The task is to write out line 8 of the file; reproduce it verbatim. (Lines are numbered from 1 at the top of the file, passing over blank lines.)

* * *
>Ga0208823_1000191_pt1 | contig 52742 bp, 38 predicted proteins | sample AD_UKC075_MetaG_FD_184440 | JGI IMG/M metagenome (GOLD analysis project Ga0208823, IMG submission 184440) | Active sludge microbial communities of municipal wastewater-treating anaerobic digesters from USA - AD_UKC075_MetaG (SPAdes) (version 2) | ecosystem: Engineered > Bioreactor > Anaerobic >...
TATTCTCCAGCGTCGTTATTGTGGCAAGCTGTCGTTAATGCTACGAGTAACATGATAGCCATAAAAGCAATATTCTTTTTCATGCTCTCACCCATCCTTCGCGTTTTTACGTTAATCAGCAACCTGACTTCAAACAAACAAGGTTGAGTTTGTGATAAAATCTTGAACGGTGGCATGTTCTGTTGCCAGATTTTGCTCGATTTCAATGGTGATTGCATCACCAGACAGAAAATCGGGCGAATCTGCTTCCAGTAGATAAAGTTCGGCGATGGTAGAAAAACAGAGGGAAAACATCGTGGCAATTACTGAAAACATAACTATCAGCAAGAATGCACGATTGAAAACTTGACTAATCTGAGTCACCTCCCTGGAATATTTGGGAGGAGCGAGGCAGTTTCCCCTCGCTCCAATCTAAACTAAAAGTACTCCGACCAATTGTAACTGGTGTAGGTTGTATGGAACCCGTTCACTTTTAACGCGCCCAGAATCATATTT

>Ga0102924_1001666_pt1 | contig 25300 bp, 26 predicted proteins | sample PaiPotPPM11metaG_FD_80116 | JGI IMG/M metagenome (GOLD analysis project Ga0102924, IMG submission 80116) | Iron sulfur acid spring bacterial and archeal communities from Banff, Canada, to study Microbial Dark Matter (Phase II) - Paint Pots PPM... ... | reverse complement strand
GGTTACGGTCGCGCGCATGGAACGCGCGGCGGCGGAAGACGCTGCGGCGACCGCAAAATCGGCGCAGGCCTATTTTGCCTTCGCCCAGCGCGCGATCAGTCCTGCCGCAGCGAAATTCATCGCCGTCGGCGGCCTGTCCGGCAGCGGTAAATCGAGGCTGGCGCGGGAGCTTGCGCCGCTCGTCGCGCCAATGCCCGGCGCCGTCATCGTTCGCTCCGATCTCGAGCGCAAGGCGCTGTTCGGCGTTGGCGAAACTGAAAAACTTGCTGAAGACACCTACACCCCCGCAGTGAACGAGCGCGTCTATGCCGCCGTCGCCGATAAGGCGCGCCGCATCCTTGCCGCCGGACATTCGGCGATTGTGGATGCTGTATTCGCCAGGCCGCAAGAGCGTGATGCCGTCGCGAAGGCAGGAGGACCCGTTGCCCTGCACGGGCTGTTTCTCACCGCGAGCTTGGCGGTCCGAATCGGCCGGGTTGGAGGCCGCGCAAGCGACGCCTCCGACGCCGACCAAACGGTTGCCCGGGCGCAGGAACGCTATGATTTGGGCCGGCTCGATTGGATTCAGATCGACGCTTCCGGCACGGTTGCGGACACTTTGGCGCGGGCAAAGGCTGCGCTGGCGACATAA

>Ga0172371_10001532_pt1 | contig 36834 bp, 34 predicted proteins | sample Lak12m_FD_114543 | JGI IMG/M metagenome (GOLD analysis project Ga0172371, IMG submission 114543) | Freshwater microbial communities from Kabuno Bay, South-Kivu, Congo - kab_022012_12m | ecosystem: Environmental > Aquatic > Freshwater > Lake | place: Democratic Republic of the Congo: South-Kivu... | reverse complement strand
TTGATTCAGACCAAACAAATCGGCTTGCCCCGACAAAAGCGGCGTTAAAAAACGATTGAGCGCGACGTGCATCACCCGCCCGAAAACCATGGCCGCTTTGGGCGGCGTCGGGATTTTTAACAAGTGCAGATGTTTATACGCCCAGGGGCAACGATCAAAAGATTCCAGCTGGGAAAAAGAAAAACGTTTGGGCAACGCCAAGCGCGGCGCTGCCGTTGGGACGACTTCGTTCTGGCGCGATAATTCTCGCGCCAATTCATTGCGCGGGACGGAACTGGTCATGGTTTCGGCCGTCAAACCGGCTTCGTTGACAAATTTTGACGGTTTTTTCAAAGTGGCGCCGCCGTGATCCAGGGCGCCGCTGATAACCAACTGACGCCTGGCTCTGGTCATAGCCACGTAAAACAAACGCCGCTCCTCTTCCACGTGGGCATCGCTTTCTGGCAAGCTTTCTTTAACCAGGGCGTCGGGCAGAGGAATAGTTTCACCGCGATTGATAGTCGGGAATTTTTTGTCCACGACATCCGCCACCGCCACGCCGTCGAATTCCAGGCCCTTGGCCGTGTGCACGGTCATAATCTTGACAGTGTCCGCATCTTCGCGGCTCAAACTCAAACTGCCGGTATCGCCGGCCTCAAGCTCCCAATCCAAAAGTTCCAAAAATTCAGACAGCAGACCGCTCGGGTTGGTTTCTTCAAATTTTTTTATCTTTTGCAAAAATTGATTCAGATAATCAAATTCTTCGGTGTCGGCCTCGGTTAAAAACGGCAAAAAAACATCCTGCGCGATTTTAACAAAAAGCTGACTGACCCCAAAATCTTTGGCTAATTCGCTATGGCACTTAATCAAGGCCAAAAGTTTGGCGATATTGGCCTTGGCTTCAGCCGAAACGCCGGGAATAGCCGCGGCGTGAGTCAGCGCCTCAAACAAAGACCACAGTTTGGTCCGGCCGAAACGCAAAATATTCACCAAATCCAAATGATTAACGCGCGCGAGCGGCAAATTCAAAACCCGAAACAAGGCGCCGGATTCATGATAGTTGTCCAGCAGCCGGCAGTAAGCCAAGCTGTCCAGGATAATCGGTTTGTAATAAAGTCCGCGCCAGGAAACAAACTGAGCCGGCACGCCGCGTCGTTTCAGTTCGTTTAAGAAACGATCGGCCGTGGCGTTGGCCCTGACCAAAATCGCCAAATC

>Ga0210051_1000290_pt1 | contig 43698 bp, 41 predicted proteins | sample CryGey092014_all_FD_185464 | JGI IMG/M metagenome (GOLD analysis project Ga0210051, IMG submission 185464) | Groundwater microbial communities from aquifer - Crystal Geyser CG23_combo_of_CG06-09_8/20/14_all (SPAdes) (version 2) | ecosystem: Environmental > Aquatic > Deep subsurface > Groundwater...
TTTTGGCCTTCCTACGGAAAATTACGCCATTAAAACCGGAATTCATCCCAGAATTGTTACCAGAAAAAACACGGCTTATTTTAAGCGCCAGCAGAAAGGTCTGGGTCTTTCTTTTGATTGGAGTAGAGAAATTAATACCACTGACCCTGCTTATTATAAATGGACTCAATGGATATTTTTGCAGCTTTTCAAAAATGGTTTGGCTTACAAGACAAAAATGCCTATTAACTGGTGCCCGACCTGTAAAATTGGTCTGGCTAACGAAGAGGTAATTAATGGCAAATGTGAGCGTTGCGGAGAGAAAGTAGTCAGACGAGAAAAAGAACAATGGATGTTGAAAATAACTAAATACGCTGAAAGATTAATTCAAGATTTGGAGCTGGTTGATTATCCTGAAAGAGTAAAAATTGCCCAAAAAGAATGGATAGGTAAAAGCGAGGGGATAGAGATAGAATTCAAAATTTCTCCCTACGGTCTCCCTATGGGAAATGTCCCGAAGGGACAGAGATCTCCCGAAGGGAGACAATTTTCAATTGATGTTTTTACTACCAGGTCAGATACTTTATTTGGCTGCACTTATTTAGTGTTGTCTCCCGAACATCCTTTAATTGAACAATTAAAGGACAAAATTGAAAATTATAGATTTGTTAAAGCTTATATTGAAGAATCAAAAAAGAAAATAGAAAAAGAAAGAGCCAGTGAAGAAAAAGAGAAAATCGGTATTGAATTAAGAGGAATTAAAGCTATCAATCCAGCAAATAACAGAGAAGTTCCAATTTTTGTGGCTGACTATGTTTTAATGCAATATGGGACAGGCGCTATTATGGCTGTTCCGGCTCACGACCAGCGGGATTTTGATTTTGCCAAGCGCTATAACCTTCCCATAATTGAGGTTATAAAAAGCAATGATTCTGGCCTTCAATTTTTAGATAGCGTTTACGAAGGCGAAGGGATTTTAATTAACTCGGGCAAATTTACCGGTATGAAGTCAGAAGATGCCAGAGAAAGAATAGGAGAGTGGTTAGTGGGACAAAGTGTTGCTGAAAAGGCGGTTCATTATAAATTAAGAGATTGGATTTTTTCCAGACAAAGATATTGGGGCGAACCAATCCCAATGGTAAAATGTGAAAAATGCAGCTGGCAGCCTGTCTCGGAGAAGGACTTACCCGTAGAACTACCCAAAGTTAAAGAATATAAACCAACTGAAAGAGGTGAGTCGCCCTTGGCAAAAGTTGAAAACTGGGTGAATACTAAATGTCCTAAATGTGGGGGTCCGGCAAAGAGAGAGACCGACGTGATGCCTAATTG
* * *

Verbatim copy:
TTTTGGCCTTCCTACGGAAAATTACGCCATTAAAACCGGAATTCATCCCAGAATTGTTACCAGAAAAAACACGGCTTATTTTAAGCGCCAGCAGAAAGGTCTGGGTCTTTCTTTTGATTGGAGTAGAGAAATTAATACCACTGACCCTGCTTATTATAAATGGACTCAATGGATATTTTTGCAGCTTTTCAAAAATGGTTTGGCTTACAAGACAAAAATGCCTATTAACTGGTGCCCGACCTGTAAAATTGGTCTGGCTAACGAAGAGGTAATTAATGGCAAATGTGAGCGTTGCGGAGAGAAAGTAGTCAGACGAGAAAAAGAACAATGGATGTTGAAAATAACTAAATACGCTGAAAGATTAATTCAAGATTTGGAGCTGGTTGATTATCCTGAAAGAGTAAAAATTGCCCAAAAAGAATGGATAGGTAAAAGCGAGGGGATAGAGATAGAATTCAAAATTTCTCCCTACGGTCTCCCTATGGGAAATGTCCCGAAGGGACAGAGATCTCCCGAAGGGAGACAATTTTCAATTGATGTTTTTACTACCAGGTCAGATACTTTATTTGGCTGCACTTATTTAGTGTTGTCTCCCGAACATCCTTTAATTGAACAATTAAAGGACAAAATTGAAAATTATAGATTTGTTAAAGCTTATATTGAAGAATCAAAAAAGAAAATAGAAAAAGAAAGAGCCAGTGAAGAAAAAGAGAAAATCGGTATTGAATTAAGAGGAATTAAAGCTATCAATCCAGCAAATAACAGAGAAGTTCCAATTTTTGTGGCTGACTATGTTTTAATGCAATATGGGACAGGCGCTATTATGGCTGTTCCGGCTCACGACCAGCGGGATTTTGATTTTGCCAAGCGCTATAACCTTCCCATAATTGAGGTTATAAAAAGCAATGATTCTGGCCTTCAATTTTTAGATAGCGTTTACGAAGGCGAAGGGATTTTAATTAACTCGGGCAAATTTACCGGTATGAAGTCAGAAGATGCCAGAGAAAGAATAGGAGAGTGGTTAGTGGGACAAAGTGTTGCTGAAAAGGCGGTTCATTATAAATTAAGAGATTGGATTTTTTCCAGACAAAGATATTGGGGCGAACCAATCCCAATGGTAAAATGTGAAAAATGCAGCTGGCAGCCTGTCTCGGAGAAGGACTTACCCGTAGAACTACCCAAAGTTAAAGAATATAAACCAACTGAAAGAGGTGAGTCGCCCTTGGCAAAAGTTGAAAACTGGGTGAATACTAAATGTCCTAAATGTGGGGGTCCGGCAAAGAGAGAGACCGACGTGATGCCTAATTG